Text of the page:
After spending a week with the 2016 Q70L, Infiniti’s top-of-the-line sedan, I must say the experience came across as somewhat of a guilty pleasure.
The guilt, or at least a trace of it, came from traveling a couple hundred miles to nowhere in a mid-size rear-wheel-drive sedan that returned an average of less than 19 miles per gallon of premium unleaded gasoline.
The pleasure, of course, was in having a car that boasted a powerful 5.6-liter V-8 engine, a beast that churns out 416 horsepower and 414 pound-feet of torque.
There is no logical need for a 4,129-pound car that can race from a stoplight to 60 mph in about 4.5 seconds, but need and desire are two different things. Any car nut will admit that old-school, American-style thrust can be exhilarating.
Oh, you can try to make a case that the power comes in handy in certain passing situations, but it will fall on deaf ears to anyone who understands the need to conserve natural resources and curb air pollution.
I must confess, too, that there is another downside to the Infiniti’s V-8 powerplant, which is teamed with a 7-speed automatic transmission that can be shifted manually and offers rev-matching downshifts. Floor the accelerator from a stop and the take-off is very abrupt. Once the car is underway, however, the power flows smoothly.
So, with that slight twinge of guilt and minor complaint out of the way, let’s take a closer look at what Japanese auto manufacturer Nissan is offering as part of its premium brand. To put things in focus, let’s note that the Infiniti Q70 was known as the MX when it first hit the road back in 2011.
Since the 2015 model-year upgrade, the gasoline-powered sedans comes in two sizes. The standard Q70 has a wheelbase of 114.2 inches. The Q70L I drove stretches the distance between its front and rear wheels to 120.1 inches. That translates to an extra 5.9 inches of leg room for rear-seat passengers. Rear-wheel drive and all-wheel drive are available with both models.
Infiniti also offers a rear-wheel-drive hybrid version of the Q70, but that’s a story for another day.
The test car’s interior featured high-quality appointments, including leather seating and white ash wood trim with silver powder accents. The upscale ambience of the test car was accentuated by such expected features as dual-zone climate control, a premium 16-speaker sound system, navigation, an easy-to-operate infotainment system with an 8-inch color touch screen, Bluetooth hands-free phone operation, a tinted-glass sunroof and a rear sun shade.
The enticing back seats can be heated and there are rear heating and air conditioning controls, but no rear entertainment system.
The driving dynamics are controlled by an independent suspension, double wishbones up front and a multi-link setup at the rear; variable ratio, power rack-and-pinion steering; and, on the test car, optional sport brakes with vented discs all around, 4-piston calipers up front and 2-piston calipers at the rear. The test car was also fitted with optional 20-inch aluminum wheels.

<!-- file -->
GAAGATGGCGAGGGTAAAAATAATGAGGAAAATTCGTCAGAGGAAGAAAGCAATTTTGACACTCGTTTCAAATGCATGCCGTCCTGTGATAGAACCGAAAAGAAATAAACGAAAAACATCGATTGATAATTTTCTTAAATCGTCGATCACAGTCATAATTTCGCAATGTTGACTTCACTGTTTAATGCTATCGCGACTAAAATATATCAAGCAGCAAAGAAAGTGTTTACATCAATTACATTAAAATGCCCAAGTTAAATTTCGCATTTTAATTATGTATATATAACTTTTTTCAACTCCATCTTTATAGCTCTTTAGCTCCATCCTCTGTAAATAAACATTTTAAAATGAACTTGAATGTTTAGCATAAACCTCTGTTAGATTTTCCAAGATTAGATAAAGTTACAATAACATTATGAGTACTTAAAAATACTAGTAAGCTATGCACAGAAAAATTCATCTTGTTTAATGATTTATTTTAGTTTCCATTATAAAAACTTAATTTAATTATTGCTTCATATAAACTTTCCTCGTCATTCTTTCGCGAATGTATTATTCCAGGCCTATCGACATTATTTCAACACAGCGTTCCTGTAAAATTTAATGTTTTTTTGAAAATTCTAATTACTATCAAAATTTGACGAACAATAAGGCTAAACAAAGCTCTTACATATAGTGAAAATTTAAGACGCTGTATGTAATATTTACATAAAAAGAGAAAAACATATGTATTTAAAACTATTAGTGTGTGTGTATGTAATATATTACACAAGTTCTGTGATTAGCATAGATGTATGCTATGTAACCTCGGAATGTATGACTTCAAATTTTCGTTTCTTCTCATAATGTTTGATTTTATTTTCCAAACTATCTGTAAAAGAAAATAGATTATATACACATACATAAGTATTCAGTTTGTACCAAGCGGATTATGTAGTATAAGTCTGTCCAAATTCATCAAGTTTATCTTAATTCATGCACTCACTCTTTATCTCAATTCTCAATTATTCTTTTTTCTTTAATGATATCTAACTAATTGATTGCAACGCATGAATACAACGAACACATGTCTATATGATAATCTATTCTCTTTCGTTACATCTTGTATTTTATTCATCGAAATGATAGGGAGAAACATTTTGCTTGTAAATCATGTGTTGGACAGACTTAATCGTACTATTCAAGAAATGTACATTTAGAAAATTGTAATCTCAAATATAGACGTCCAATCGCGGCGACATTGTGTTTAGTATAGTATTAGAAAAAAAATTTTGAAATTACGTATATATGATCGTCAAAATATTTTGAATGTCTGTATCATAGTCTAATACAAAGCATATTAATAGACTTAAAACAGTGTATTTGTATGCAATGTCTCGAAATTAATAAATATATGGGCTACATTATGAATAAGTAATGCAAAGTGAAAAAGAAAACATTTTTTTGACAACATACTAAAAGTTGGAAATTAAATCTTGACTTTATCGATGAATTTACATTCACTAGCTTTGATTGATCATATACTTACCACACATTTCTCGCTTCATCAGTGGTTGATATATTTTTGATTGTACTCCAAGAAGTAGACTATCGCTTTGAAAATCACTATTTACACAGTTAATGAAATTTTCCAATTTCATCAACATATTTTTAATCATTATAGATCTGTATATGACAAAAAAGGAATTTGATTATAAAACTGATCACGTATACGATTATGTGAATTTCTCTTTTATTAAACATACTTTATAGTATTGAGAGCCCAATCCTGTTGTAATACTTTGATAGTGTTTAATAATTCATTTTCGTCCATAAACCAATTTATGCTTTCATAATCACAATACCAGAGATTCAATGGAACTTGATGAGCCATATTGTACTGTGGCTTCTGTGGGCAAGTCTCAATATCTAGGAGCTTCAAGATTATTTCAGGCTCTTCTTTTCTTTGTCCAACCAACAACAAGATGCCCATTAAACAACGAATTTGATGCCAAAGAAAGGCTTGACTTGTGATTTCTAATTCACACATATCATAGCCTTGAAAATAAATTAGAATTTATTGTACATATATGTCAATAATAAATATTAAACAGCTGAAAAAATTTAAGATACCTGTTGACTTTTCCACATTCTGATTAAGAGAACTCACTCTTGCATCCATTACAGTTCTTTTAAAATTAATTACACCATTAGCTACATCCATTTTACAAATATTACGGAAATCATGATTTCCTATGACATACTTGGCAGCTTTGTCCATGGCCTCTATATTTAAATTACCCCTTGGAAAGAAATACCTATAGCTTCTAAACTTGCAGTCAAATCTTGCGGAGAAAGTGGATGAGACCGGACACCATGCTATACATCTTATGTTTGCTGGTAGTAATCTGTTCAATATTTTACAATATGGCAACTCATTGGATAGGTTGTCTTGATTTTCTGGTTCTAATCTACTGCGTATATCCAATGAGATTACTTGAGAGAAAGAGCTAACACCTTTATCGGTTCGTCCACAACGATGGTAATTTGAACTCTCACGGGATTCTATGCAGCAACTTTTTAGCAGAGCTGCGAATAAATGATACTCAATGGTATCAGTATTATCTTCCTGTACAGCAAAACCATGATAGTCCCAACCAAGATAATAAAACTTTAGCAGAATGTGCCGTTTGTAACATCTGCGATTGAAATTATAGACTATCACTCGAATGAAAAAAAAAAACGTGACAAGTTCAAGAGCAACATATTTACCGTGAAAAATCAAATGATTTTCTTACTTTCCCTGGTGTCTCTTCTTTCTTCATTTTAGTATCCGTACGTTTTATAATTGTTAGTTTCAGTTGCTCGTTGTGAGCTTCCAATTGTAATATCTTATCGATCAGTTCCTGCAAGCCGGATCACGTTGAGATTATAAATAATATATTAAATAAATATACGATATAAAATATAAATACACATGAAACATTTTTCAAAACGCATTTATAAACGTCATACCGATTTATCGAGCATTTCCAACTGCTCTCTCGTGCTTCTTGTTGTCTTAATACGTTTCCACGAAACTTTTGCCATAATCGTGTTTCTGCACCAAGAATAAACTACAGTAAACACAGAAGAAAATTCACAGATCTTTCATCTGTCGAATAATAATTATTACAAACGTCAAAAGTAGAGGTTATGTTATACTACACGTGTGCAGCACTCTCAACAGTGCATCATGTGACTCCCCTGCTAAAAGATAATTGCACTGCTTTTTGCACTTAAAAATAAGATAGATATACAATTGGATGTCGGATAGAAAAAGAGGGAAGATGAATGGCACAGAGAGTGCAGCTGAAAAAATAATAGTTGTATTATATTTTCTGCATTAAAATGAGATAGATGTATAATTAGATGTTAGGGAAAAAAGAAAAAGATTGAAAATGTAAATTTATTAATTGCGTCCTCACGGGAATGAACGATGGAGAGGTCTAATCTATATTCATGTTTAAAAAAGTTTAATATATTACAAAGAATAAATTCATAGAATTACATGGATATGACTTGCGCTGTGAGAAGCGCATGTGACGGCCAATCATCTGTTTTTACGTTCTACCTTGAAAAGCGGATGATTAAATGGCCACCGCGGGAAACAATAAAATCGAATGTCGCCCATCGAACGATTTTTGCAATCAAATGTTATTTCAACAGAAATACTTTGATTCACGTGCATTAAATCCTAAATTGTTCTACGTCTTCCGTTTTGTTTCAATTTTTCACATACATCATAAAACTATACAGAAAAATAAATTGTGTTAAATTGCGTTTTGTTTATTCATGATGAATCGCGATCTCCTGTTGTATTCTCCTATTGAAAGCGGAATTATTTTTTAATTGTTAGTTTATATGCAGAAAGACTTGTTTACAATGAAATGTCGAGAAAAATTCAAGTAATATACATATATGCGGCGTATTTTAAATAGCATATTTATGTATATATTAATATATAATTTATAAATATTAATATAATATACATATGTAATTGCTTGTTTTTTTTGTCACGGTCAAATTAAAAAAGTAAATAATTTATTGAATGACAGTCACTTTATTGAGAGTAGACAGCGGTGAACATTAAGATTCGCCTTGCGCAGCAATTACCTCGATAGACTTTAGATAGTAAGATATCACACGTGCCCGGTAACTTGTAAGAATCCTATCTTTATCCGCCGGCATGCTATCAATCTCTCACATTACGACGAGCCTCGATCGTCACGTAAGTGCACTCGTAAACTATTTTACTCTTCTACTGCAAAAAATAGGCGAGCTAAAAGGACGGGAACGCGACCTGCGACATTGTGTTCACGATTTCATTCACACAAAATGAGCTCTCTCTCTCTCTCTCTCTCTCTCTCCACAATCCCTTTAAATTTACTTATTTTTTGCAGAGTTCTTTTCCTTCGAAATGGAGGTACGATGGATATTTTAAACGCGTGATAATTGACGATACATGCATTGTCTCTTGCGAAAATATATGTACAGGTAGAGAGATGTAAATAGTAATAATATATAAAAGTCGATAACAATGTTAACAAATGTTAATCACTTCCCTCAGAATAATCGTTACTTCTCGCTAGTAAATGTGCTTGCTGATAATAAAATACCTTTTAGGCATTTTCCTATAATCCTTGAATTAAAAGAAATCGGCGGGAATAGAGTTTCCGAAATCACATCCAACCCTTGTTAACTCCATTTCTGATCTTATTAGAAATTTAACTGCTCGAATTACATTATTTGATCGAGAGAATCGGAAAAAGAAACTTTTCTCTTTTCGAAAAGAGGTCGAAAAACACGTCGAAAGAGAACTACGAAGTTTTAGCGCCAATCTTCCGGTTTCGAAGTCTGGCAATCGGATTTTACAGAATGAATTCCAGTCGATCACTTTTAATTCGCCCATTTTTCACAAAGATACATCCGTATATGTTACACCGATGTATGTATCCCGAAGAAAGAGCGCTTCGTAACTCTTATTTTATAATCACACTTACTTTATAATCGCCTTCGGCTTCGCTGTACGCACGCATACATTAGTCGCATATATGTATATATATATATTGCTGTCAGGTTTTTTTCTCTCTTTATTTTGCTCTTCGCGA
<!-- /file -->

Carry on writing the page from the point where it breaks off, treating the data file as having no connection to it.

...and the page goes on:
If all of that sounds like the ingredients of a true sports sedan, you may be disappointed. Despite its ample power off the line, this Infiniti is more a highway cruiser than a back-roads carouser. The steering comes across as numb, with little information telegraphed from the road to the driver. Ride quality is acceptable on smooth highways, but less than luxurious when the road surface exhibits even slight deterioration. Brakes, however, are excellent.
The less-than-inspiring handling is all the more surprising because of the optional Active Trace Control, which adjusts engine torque and braking at each wheel to increase cornering ability; and a sport mode, which adjusts accelerator response and transmission shift points to maximize performance.
In addition to the standard and sport modes, the Q70L has an Eco mode, to increase fuel efficiency, and a snow mode, which reduces or transfers power when the driving wheels lose traction. The test car also had the optional Eco accelerator pedal. It pushes back slightly when it detects that the driver is calling for more power than needed. In my limited experience, the Eco assists did little to improve fuel mileage.
Not surprisingly, the Infiniti Q70L comes with a long list of safety features. In addition to the expected seat belts and side curtains, standard equipment includes an around-view monitor with moving object detection, rear-view camera, electronic brake force distribution, emergency brake assist, traction control and stability control. Optional features include backup collision intervention, forward collision warning, blind-spot warning and intervention, lane departure warning and prevention, and adaptive cruise control.
Base price of the Q70L is $64,550. Add the Deluxe Technology Package ($7,200); Performance Tire and Wheel Package ($1,150); Illuminated Kick Plates ($465); and delivery charge ($905) and the suggested retail price comes to $74,270.
If you are looking for a less expensive version, the base Q70 is also offered with a 330-horsepower, 3.7-liter V-6 engine and starts at $49,850. The rear-wheel-drive-only, hybrid-powered Q70 generates 360 horsepower, is rated at 34 mpg and has a base price of $55,900,
Generally speaking, that puts the Infiniti Q70s in the mix with the mid-size premium sedans offered by German manufacturers Audi, BMW and Mercedes-Benz, not to mention the British Jaguar and American Cadillac. And that means a prospective buyer has a lot to think about.
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